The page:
Brumadinho mining dam collapse that occurred on January 25, 2019 in Brazil killed at least 224 people. This collapse has proven to be one of the deadliest mine disasters in recent history. This calamity clearly shows that there is no better time than now to take urgent action.
In December 2018 CIRDI, in partnership with UN Environment and GRID-Arendal, organized a two-day workshop entitled, “Mine Waste Initiative – Vancouver Session.” This workshop explored the building blocks for a roadmap aimed at improving integrated mine waste and tailings facilities management locally and globally. Workshop participants – representing industry, government and academia – discussed the importance of finding solutions to misconceptions about mining, ineffective governance and regulation, poor management and communication around mine waste management, and knowledge gaps. During the workshop, participants worked together to creatively develop the beginning of a roadmap needed to make zero failures a reality.
The Mine Waste Initiative took place at the University of British Columbia. Participants included representatives from BHP, Teck Resources, the Stava Foundation, the African Mineral Development Centre, the Minerals Commission of Ghana, the Mining Association of Canada, FLSmidt, Arrowblade Consulting, Murdoch University, and KPMG Australia. Overall, the Vancouver Session engaged 20 participants who brought a depth of understanding, commitment and foresight to this topic area. Together they developed a plan for activities that need to take place immediately and collectively in support of the common good: to protect public health and safety, alleviate environmental damages, and ensure the sustainability of social and economic benefits resulting from mining, among others.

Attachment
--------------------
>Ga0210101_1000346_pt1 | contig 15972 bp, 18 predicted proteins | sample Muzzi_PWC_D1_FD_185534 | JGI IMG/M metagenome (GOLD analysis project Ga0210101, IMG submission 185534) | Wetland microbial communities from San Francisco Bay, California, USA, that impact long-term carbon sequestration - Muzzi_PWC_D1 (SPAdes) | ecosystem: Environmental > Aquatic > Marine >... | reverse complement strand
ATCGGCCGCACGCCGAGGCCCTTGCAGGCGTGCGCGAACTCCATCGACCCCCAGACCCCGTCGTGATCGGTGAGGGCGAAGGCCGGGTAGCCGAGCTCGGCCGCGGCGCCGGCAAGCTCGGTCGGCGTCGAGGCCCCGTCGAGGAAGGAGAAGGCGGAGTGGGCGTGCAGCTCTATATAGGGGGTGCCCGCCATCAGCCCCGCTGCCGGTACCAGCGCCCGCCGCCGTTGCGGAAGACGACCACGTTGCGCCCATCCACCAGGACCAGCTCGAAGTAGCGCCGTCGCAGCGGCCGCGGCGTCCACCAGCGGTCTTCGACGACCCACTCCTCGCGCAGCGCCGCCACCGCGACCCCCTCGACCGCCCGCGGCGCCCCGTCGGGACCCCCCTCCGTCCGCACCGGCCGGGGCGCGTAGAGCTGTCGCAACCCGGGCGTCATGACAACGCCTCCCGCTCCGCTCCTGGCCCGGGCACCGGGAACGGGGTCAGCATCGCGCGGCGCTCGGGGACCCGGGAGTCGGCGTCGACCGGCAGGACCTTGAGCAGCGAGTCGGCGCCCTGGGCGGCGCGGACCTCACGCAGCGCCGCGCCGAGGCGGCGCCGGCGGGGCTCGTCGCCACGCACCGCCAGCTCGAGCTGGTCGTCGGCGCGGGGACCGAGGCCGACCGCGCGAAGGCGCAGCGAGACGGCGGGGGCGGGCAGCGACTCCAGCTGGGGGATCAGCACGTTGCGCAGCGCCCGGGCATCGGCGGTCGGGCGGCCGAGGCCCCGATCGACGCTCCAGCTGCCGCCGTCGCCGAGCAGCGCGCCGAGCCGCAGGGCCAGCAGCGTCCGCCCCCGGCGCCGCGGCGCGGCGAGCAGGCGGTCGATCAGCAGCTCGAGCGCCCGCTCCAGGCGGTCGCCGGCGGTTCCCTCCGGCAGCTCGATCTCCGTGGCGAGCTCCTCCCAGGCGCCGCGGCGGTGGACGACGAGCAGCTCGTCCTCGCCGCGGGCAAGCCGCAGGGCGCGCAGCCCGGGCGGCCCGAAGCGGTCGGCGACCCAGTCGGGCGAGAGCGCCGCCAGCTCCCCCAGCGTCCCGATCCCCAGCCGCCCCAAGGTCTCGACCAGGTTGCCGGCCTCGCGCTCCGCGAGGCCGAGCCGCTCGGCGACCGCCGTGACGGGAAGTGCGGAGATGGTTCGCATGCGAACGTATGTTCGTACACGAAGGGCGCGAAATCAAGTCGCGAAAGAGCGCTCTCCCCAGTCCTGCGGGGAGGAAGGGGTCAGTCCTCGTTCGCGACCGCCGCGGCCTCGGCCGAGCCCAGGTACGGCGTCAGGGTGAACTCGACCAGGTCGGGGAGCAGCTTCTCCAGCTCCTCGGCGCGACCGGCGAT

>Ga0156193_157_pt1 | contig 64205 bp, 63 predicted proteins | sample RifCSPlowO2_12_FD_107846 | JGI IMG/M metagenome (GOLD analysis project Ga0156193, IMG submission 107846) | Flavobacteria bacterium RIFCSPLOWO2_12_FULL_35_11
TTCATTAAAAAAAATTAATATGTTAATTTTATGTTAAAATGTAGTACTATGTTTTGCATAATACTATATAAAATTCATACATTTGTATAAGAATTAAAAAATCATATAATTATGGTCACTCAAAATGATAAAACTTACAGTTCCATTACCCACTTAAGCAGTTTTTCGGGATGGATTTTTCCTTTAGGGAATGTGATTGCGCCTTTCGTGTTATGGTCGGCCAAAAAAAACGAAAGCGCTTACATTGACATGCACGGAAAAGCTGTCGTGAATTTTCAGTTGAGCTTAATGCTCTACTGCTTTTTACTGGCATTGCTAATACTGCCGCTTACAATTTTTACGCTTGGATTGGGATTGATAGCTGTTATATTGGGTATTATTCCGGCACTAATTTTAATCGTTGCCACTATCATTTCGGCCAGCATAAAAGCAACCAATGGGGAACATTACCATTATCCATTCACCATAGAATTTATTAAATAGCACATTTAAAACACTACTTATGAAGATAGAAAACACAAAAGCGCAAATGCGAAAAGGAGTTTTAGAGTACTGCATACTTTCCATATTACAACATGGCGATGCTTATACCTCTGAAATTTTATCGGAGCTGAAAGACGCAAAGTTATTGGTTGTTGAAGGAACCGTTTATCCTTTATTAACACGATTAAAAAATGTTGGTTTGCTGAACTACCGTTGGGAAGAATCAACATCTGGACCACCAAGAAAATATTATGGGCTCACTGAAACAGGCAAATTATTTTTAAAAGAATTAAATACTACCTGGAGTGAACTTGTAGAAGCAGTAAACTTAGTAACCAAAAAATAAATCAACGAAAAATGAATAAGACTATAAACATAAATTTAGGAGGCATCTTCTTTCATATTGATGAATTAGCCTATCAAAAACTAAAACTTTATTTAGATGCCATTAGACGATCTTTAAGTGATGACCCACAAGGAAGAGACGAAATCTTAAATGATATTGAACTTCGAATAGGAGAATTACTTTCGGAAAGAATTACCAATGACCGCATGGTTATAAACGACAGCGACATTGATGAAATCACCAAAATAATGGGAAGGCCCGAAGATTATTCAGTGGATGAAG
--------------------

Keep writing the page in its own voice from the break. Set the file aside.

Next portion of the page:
The UN Environment’s report, ‘A Roadmap for improved mine waste management,’ details the outcomes of this initiative and summarizes the workshop results. The report focuses predominantly on issues associated with mine waste storage facilities and their associated failures, and provides recommendations and comments that apply to mine waste more broadly.
Despite good intentions and investment in improved practices, leaks and collapse still occur. When such tragic events happen, they can destroy entire communities and livelihoods, thereby remaining one of the biggest mining-related environmental threats. ‘A Roadmap for improved mine waste management,’ brings up important thoughts and ideas in relation to actions for effective mine waste management in the future.
If you are an interested stakeholder who is willing to participate in developing a common vision for change in the mining industry worldwide, please contact Priya Bala-Miller, Director, Partnerships and Program Development at firstname.lastname@example.org.